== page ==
# gcd 0 0 = 0

**Alan Bawden
**
Alan@LCS.MIT.EDU

*Thu, 13 Dec 2001 22:55:31 -0500 (EST)*

From: "S.D.Mechveliani" <mechvel@math.botik.ru>
Date: Thu, 13 Dec 2001 12:53:32 +0300
Further, the definintion
> gcd(x, y) to be the smallest
> z >= 0 such that {m*x + n*y | m, n in Z} = {n*z | n in Z}
is not natural. In particular, how does it generalize to gcd X Y
for polynomials in X, Y with rational coefficients?
Well, that -is- the way gcd is defined in the commutative algebra textbook
I used in graduate school -- I just specialized the definition for the case
of the ring of integers, and so I didn't mention that Z was a principle
ideal domain. Polynomials in two variables aren't a PID, so yes, you'd
have to restore some things I left out. When I said my definition was
"general" I suppose I should have anticipated someone would generalize in a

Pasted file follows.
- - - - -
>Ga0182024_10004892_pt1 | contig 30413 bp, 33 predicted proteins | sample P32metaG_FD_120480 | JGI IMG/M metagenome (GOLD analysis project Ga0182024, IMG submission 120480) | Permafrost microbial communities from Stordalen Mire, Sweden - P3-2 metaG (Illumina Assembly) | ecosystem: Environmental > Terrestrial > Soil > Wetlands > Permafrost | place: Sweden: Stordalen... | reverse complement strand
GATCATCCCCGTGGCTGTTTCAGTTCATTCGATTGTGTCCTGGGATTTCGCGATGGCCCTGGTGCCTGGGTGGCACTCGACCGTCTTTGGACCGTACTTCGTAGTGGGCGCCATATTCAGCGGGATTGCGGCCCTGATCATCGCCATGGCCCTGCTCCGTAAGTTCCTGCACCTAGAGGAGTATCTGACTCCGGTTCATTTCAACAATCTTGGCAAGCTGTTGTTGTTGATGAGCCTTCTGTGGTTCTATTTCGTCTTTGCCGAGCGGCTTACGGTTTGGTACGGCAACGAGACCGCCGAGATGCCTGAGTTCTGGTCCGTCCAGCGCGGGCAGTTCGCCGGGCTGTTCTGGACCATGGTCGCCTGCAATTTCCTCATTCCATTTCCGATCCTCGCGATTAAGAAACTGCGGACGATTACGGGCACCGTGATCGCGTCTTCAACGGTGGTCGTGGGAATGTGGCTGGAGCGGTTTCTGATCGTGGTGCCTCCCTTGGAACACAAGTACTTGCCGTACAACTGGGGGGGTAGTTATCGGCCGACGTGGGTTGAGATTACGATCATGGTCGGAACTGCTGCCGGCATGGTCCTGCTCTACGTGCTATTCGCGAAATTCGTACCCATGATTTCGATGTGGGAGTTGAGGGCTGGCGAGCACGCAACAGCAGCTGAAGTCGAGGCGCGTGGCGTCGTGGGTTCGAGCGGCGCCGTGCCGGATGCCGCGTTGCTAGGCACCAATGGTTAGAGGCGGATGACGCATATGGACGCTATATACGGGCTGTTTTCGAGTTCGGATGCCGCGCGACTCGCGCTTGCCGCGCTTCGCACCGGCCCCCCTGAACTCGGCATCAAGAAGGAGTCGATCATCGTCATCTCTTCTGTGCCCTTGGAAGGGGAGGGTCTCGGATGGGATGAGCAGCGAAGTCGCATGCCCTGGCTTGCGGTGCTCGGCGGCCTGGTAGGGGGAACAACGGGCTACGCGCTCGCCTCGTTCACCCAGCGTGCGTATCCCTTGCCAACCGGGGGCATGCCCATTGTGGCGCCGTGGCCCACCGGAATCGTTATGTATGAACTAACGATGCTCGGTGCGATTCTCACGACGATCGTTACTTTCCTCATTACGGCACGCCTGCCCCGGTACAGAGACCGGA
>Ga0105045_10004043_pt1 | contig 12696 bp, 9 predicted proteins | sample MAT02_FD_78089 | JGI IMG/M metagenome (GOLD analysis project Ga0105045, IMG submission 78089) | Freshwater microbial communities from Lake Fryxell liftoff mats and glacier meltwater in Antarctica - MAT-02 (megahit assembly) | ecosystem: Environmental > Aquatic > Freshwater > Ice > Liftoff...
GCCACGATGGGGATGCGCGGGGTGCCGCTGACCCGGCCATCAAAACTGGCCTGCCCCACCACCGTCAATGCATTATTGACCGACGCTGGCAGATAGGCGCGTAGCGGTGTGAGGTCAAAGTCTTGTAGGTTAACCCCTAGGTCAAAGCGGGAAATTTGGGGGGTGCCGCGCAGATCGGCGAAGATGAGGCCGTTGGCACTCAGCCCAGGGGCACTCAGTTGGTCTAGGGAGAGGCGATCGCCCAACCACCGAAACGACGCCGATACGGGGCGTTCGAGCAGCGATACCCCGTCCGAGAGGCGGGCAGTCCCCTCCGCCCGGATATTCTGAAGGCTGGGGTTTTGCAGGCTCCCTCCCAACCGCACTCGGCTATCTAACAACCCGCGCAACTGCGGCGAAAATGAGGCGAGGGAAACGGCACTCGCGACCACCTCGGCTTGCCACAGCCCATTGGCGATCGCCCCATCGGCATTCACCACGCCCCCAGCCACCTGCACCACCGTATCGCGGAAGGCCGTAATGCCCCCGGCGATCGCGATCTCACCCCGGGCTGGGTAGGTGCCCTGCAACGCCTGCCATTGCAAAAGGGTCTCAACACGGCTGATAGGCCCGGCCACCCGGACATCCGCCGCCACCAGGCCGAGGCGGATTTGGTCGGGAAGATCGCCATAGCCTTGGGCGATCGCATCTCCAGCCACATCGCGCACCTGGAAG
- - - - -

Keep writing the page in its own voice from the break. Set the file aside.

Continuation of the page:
way I hadn't intended... (Actually, that definition doesn't even
generalize exactly to the Gaussian Integers, where "z >= 0" would have to
be replaced by some specification of a region of the complex plane.)
...
Probably, the best specification would be
gcd n m :: Integer = if n == 0 && m == 0 then 0
else
greatest integer that divides both n and m
Fortunately, we all seem to agree on what the actual definition should be.
I did make a mistake in my previous message. I said that it was nice that
gcd(0, x) = x for all x. I should have said: gcd(0, x) = abs(x).